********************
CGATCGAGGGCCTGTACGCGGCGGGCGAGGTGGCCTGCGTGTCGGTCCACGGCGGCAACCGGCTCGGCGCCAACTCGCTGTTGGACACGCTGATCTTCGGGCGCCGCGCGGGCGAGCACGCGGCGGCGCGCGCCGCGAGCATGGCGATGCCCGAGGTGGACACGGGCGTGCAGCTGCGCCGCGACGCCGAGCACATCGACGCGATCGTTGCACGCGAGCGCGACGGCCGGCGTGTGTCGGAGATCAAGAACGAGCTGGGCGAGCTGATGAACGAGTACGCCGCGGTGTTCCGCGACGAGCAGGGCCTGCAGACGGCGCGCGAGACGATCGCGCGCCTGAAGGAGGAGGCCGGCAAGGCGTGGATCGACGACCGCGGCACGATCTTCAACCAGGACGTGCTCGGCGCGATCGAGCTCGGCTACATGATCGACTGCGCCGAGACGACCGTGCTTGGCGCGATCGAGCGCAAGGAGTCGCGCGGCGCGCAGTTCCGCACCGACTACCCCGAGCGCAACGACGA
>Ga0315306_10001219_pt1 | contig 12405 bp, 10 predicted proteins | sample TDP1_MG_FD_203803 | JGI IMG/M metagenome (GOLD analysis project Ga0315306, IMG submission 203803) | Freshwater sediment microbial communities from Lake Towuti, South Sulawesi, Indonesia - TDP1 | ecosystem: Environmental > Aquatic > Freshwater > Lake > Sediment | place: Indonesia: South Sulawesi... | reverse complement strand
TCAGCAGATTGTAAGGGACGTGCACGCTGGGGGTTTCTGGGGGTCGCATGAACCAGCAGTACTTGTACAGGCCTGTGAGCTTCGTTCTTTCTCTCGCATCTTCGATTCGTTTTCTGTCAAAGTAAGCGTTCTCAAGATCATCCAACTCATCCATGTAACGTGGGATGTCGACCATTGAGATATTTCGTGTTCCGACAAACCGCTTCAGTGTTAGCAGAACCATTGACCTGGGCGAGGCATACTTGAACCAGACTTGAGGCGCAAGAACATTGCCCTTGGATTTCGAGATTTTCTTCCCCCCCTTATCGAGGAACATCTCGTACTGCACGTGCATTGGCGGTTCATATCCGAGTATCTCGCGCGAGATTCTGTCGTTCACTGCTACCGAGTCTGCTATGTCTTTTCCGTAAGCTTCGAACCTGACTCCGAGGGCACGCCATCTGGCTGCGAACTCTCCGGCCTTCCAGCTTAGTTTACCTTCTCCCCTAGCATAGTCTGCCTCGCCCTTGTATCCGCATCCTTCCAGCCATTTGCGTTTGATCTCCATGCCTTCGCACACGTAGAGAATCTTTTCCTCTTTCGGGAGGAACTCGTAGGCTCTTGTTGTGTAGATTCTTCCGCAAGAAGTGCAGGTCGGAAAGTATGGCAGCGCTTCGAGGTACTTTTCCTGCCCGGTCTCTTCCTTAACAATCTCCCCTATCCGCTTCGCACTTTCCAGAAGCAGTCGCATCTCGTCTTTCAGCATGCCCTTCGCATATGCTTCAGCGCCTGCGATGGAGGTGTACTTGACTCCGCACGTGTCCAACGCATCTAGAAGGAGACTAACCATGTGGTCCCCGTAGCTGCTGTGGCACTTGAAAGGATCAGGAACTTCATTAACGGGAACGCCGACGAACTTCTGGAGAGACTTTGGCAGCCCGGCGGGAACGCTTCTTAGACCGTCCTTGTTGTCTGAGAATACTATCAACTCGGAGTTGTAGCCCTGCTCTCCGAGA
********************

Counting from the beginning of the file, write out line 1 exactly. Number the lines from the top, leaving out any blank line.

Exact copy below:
CGATCGAGGGCCTGTACGCGGCGGGCGAGGTGGCCTGCGTGTCGGTCCACGGCGGCAACCGGCTCGGCGCCAACTCGCTGTTGGACACGCTGATCTTCGGGCGCCGCGCGGGCGAGCACGCGGCGGCGCGCGCCGCGAGCATGGCGATGCCCGAGGTGGACACGGGCGTGCAGCTGCGCCGCGACGCCGAGCACATCGACGCGATCGTTGCACGCGAGCGCGACGGCCGGCGTGTGTCGGAGATCAAGAACGAGCTGGGCGAGCTGATGAACGAGTACGCCGCGGTGTTCCGCGACGAGCAGGGCCTGCAGACGGCGCGCGAGACGATCGCGCGCCTGAAGGAGGAGGCCGGCAAGGCGTGGATCGACGACCGCGGCACGATCTTCAACCAGGACGTGCTCGGCGCGATCGAGCTCGGCTACATGATCGACTGCGCCGAGACGACCGTGCTTGGCGCGATCGAGCGCAAGGAGTCGCGCGGCGCGCAGTTCCGCACCGACTACCCCGAGCGCAACGACGA